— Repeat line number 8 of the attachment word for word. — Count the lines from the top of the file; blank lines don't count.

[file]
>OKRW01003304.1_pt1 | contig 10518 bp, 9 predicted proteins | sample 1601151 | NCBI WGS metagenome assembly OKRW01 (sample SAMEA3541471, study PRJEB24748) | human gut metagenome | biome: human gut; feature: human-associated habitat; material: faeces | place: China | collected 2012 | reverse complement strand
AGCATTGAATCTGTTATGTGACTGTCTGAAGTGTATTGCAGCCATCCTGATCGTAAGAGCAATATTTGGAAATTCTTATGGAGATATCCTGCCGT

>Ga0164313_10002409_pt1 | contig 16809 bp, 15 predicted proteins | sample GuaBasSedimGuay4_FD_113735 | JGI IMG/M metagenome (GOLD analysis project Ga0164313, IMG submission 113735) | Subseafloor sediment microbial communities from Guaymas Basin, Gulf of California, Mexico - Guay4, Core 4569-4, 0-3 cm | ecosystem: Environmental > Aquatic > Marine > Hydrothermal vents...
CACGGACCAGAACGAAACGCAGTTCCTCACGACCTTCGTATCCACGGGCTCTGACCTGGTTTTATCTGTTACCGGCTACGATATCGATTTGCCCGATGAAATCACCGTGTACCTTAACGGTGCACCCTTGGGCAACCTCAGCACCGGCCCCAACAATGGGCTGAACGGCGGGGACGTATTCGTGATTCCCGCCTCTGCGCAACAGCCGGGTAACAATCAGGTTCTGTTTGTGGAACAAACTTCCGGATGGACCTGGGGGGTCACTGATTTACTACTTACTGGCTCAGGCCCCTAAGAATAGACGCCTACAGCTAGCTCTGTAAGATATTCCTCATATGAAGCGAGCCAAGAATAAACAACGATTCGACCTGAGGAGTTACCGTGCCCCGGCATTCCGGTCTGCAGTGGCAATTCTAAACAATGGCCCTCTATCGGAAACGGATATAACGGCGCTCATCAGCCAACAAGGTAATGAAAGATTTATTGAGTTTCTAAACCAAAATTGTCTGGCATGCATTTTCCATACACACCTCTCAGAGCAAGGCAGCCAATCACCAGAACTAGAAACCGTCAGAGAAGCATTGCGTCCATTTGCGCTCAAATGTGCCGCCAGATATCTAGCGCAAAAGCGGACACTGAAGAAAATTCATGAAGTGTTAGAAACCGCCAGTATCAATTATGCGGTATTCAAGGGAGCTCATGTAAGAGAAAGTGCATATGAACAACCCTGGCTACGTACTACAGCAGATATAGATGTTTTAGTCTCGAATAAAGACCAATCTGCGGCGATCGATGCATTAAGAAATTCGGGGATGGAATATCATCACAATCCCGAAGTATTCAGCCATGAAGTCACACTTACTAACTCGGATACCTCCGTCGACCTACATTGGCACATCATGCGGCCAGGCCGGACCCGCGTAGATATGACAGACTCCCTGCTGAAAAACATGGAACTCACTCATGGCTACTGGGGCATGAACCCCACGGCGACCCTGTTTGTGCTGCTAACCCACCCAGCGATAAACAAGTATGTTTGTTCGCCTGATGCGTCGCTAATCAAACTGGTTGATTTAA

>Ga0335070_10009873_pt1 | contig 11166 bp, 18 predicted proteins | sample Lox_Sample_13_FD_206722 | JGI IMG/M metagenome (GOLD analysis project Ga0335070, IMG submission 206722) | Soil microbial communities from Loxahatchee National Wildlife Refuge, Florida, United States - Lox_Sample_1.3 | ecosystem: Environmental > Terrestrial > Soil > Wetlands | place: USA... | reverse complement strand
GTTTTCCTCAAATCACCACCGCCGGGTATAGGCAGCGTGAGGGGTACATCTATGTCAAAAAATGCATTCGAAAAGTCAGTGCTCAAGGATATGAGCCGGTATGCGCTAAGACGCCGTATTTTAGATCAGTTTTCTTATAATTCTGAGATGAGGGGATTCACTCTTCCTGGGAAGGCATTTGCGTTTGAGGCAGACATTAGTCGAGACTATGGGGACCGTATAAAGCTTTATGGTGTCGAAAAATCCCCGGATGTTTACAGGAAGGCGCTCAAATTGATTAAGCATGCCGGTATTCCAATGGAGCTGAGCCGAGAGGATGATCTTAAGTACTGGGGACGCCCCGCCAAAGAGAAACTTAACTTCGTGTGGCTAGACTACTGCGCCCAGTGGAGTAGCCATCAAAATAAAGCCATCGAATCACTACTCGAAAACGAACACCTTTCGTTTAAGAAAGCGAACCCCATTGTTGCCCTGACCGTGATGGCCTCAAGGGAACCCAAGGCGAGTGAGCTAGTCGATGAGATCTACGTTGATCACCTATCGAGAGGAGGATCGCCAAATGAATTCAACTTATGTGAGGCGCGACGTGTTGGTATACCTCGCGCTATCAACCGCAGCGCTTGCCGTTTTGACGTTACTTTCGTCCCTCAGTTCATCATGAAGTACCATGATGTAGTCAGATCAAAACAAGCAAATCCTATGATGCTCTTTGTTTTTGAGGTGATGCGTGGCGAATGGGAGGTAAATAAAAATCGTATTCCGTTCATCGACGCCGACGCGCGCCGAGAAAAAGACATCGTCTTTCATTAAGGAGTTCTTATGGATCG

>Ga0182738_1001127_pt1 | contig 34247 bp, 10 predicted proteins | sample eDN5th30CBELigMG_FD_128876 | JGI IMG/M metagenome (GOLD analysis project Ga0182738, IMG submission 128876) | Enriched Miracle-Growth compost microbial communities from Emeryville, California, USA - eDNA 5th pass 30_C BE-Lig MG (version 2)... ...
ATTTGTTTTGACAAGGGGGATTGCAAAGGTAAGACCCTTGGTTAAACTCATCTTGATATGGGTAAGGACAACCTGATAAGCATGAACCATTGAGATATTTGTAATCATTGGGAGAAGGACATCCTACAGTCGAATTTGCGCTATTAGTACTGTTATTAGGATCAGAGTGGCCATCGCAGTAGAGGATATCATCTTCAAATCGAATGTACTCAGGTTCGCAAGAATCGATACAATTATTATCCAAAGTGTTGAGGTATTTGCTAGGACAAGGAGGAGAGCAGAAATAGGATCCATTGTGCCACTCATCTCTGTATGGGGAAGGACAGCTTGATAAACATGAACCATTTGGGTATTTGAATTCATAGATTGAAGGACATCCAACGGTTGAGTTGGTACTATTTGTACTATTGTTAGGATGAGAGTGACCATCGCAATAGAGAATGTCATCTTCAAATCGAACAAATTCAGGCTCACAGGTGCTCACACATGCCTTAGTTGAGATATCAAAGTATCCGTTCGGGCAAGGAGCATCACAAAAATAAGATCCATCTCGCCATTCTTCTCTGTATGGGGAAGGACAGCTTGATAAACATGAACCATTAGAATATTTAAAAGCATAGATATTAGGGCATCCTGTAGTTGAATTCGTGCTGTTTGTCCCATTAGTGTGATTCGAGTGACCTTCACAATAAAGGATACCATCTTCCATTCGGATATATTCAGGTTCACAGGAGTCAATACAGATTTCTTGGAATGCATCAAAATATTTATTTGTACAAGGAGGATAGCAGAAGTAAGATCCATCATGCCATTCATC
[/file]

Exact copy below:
ATTTGTTTTGACAAGGGGGATTGCAAAGGTAAGACCCTTGGTTAAACTCATCTTGATATGGGTAAGGACAACCTGATAAGCATGAACCATTGAGATATTTGTAATCATTGGGAGAAGGACATCCTACAGTCGAATTTGCGCTATTAGTACTGTTATTAGGATCAGAGTGGCCATCGCAGTAGAGGATATCATCTTCAAATCGAATGTACTCAGGTTCGCAAGAATCGATACAATTATTATCCAAAGTGTTGAGGTATTTGCTAGGACAAGGAGGAGAGCAGAAATAGGATCCATTGTGCCACTCATCTCTGTATGGGGAAGGACAGCTTGATAAACATGAACCATTTGGGTATTTGAATTCATAGATTGAAGGACATCCAACGGTTGAGTTGGTACTATTTGTACTATTGTTAGGATGAGAGTGACCATCGCAATAGAGAATGTCATCTTCAAATCGAACAAATTCAGGCTCACAGGTGCTCACACATGCCTTAGTTGAGATATCAAAGTATCCGTTCGGGCAAGGAGCATCACAAAAATAAGATCCATCTCGCCATTCTTCTCTGTATGGGGAAGGACAGCTTGATAAACATGAACCATTAGAATATTTAAAAGCATAGATATTAGGGCATCCTGTAGTTGAATTCGTGCTGTTTGTCCCATTAGTGTGATTCGAGTGACCTTCACAATAAAGGATACCATCTTCCATTCGGATATATTCAGGTTCACAGGAGTCAATACAGATTTCTTGGAATGCATCAAAATATTTATTTGTACAAGGAGGATAGCAGAAGTAAGATCCATCATGCCATTCATC